Divine Mathematics of Salvation
More than ever before, we desperately need to answer the question, “What does Modern Judaizing look like?” The Judaizers were, of course, false brethren who--in the days of the Apostles--secretly came into a newly found church to spy out the freedom that Christians had in Christ. We don’t have people creeping into our churches insisting that we need Christ plus circumcision to be saved. We naively laugh at the idea that such nonsense could ever happen in Calvinistic and Reformed churches today. So, can we simply wipe our brows with a sigh of relief and go forward knowing that we are not susceptible to such a perversion of the Gospel? Do we only see in the doctrine of Mormons and Jehovah’s Witnesses a false Gospel and "another Jesus?" How are we to apply the teaching of Galatians to our own lives? Is it to be found in certain ecclesiastical settings in which doctrinal distinctions are taken seriously by men who profess to believe them--as some have recently suggested? How are we to understand in a careful manner a modern application of the problem of the Judaizers?
The answer to these questions is found in the details of the teaching of the book of Galatians. Paul's letter to the Galatians is one of the most important, and yet, most difficult to interpret, books in the Bible. The glorious doctrine of justification by faith alone is expounded and defended throughout on account of the legalism of the Judaizers aimed at the Gospel that Paul preached. One of the difficulties with which the interpreter of Scripture is faced is making a modern day application that is consistent with historical uniqueness of the Judaizing heresy. Paul, at the beginning of this book, explained to the church that if anyone came to them preaching a different Jesus, or another Gospel, they should be accursed to the deepest part of Hell. It was not simply about being cut off from the covenant community (i.e. the social and ecclesiastical dimensions of justification) that Paul saw under attack; it was the soteriological dimension that was at stake–the question of how a man or woman was accepted as righteous by God. Paul had strenuously maintained that it was all based on the Person and finished work of Christ. It was not anything done in us or by us that caused our acceptance with God. Christ was made a curse for us, so that the blessing of Abraham (i.e. justification and the reception of the Spirit) might be ours by faith alone in Christ Jesus. The insistence that one needed to be circumcised in addition to trusting in Christ was to intimate that Christ did not provided a full and free salvation apart from anything we do.
Paul ties everything together at the end of this letter when he explained that the Judaizers were seeking to avoid persecution for the cross of Christ, and were wanting to boast in the flesh (i.e. in human accomplishments). Put basically, it appears that the great error of the Judaizers was not merely seeking to add circumcision to the New Covenant people of God for salvation–it was adding anything to the finished work of Jesus for salvation. Essentially, Paul is pressing home the principle that Jesus plus anything else that you seek to add to His saving work will end in eternal loss. Adding to Jesus is subtracting from Jesus.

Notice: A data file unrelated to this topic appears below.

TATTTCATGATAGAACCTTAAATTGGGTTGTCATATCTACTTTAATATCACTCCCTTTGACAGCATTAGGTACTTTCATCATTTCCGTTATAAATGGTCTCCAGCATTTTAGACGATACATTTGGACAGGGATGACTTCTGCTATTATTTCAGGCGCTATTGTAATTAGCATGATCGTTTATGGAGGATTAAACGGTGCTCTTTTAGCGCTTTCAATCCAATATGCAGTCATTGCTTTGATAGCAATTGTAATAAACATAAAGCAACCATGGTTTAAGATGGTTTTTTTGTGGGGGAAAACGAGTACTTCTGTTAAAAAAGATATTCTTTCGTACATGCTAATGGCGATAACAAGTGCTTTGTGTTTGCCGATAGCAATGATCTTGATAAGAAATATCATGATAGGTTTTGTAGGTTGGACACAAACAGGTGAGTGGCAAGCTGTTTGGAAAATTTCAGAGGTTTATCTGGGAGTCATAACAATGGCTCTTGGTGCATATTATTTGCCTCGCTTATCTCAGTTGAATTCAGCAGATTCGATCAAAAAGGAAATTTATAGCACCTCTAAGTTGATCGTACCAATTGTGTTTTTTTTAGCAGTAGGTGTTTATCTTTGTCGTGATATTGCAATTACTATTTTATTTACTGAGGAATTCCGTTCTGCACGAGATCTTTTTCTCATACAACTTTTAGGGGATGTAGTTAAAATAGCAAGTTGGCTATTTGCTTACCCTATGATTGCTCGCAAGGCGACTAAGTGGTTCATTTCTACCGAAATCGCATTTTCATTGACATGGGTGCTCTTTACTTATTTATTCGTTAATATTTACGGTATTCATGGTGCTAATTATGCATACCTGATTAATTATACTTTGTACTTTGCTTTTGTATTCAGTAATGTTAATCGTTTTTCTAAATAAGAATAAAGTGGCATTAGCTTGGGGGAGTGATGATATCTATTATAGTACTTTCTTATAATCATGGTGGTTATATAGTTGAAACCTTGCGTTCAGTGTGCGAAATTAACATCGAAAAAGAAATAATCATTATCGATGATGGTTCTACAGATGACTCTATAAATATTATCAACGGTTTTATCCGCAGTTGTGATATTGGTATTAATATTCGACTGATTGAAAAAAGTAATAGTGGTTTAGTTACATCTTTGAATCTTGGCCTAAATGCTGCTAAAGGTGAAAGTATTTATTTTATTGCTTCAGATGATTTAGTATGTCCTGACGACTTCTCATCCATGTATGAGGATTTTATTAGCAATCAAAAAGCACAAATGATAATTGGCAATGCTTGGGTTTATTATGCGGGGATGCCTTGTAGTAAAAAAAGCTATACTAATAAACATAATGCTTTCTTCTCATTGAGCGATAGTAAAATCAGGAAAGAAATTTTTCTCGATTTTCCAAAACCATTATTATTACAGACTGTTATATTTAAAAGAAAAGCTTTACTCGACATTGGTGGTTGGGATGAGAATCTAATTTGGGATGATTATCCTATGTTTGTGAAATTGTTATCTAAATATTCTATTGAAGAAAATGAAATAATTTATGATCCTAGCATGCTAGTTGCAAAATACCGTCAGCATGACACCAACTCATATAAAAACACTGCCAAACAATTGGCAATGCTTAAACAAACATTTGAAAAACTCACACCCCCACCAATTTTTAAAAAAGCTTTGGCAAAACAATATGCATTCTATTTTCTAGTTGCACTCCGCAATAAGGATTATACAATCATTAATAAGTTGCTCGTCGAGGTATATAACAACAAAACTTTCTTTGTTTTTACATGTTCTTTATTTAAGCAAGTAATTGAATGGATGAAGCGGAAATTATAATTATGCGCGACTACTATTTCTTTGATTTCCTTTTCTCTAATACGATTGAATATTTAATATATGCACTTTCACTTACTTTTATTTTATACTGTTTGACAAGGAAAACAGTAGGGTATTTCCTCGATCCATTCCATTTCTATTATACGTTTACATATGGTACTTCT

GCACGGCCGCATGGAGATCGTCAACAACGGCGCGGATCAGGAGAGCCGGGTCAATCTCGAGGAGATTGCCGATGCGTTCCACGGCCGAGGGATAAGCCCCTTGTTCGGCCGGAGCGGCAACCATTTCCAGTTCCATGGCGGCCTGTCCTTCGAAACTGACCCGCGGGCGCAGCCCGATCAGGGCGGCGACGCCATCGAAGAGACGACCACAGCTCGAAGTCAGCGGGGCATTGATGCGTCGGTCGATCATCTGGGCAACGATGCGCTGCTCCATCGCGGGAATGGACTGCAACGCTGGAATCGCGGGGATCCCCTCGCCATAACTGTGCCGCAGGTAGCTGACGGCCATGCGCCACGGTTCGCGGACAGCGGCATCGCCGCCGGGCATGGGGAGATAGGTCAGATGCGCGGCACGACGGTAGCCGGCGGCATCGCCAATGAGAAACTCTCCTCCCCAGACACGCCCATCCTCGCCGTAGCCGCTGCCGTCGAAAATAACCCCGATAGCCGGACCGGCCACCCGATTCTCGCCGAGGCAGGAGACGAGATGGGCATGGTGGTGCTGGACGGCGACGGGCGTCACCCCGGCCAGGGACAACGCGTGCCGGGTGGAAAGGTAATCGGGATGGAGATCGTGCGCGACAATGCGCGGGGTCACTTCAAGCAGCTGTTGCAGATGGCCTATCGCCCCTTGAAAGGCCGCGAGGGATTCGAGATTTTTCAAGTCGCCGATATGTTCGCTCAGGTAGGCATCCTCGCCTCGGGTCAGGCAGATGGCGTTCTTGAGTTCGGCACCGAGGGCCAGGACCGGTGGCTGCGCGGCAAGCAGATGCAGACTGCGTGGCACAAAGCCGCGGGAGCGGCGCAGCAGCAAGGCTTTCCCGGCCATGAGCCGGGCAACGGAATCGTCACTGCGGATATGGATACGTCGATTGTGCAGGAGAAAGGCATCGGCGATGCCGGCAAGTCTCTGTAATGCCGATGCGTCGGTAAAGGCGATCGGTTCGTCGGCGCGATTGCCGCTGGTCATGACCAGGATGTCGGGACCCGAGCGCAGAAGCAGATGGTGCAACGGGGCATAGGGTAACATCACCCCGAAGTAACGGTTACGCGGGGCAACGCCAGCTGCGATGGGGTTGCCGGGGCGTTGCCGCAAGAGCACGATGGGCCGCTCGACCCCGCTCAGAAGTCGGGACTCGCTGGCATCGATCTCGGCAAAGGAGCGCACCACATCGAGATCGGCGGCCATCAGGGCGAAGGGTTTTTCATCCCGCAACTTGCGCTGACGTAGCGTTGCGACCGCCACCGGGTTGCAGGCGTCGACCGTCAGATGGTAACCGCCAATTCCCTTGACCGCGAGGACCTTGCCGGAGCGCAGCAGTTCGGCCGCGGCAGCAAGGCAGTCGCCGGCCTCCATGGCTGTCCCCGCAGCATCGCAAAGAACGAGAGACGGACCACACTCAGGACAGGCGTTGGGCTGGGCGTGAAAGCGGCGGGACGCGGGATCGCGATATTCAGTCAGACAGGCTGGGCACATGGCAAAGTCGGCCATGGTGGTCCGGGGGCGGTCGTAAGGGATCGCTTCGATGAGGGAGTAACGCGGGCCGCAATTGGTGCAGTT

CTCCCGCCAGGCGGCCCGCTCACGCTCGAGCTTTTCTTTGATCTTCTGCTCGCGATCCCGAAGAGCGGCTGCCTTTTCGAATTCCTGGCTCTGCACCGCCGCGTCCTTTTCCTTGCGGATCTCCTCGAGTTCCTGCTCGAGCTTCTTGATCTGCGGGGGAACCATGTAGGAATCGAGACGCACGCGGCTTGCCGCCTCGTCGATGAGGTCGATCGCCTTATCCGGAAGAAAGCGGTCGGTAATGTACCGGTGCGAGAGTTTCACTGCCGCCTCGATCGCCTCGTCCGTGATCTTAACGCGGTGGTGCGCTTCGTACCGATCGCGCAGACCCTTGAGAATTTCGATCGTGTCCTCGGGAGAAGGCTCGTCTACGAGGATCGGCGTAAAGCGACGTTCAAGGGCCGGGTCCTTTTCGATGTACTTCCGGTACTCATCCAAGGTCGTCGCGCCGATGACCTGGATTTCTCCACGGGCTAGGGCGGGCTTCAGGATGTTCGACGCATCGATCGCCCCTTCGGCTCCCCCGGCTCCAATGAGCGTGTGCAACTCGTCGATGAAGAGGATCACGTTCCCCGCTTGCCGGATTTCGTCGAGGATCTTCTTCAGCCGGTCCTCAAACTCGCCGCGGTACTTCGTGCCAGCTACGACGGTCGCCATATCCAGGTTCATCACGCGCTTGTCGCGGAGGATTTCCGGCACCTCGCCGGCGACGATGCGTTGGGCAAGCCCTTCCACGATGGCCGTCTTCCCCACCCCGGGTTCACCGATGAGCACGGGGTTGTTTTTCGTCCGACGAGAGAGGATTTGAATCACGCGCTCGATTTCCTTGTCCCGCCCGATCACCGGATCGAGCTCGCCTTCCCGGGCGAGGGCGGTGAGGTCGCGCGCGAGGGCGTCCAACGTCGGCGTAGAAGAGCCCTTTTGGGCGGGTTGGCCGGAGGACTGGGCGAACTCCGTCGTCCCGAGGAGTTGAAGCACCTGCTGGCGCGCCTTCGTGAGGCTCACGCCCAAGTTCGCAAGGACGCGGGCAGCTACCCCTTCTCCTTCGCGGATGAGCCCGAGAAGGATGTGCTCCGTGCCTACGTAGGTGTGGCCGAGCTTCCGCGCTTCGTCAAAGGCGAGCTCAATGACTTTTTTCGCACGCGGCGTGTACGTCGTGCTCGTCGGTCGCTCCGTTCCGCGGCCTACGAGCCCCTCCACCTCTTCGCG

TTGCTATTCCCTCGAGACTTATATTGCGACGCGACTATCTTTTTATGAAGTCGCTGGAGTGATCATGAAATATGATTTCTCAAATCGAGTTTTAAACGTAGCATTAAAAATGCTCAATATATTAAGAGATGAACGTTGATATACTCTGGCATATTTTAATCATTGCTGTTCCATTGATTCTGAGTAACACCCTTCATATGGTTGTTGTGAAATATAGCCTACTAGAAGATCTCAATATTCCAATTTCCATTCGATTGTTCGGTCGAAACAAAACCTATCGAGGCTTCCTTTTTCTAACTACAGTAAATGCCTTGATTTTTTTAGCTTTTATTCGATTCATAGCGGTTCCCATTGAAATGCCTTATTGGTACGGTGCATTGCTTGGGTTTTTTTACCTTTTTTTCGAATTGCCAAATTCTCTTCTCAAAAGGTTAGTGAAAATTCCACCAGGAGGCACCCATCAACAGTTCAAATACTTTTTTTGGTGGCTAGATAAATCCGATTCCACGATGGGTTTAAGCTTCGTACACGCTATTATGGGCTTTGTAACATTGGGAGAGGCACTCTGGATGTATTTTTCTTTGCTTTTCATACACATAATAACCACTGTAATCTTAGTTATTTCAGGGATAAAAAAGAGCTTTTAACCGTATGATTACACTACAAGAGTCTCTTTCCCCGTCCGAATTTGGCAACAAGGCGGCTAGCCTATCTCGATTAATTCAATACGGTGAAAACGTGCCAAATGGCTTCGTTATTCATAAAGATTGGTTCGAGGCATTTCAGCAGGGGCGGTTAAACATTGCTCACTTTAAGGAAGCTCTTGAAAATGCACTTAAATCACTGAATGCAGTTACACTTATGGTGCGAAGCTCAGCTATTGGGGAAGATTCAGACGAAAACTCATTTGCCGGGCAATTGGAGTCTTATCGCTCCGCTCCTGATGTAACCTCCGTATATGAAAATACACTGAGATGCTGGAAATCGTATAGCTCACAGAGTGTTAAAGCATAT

J. Gresham Machen, in his outstanding Notes on Galatians, set out a careful application of the principle argument of Galatians to the church today when he wrote:
The particular form of merit which they induced men to seek was the merit of keeping the Law of Moses, particularly the ceremonial law. At first sight, that fact might seem to destroy the usefulness of the epistle for the present day; for we of today are in no danger in desiring to keep Jewish fasts and feasts. But a little consideration will show that that is not at all the case. The really essential thing about the Judaizers’ contention was not found in those particular “works of the law” that they urged upon the Galatians as being one of the grounds of salvation, but in the fact that the urged any works at all. The really serious error into which they fell was not that they carried the ceremonial law over into the new dispensation, whither God did not intend it to be carried, but that they preached a religion of human merit as over against a religion of divine grace.
So the error of the Judaizers is a very modern error indeed, as well as a very ancient error. It is found in the modern church wherever men seek salvation by “surrender” instead of by faith, or by their own character instead of by the imputed righteousness of Christ, or by “making Christ master in the life” instead of by trusting in His redeeming blood. In particular, it is found wherever men say that “the real essentials” of Christianity are love, justice, mercy, and other virtues, as contrasted with the great doctrines of God’s word. These are all just different ways of exalting the merit of man over against the cross of Christ; they are all of them attacks upon the very heart and core of the Christian religion. And, against all of them the mighty polemic of this epistle to the Galatians is turned. 1
1. John H. Skilton ed. Machen’s Notes on Galatians (Nutley, NJ: Presbyterian and Reformed Publications, 1977) p. 10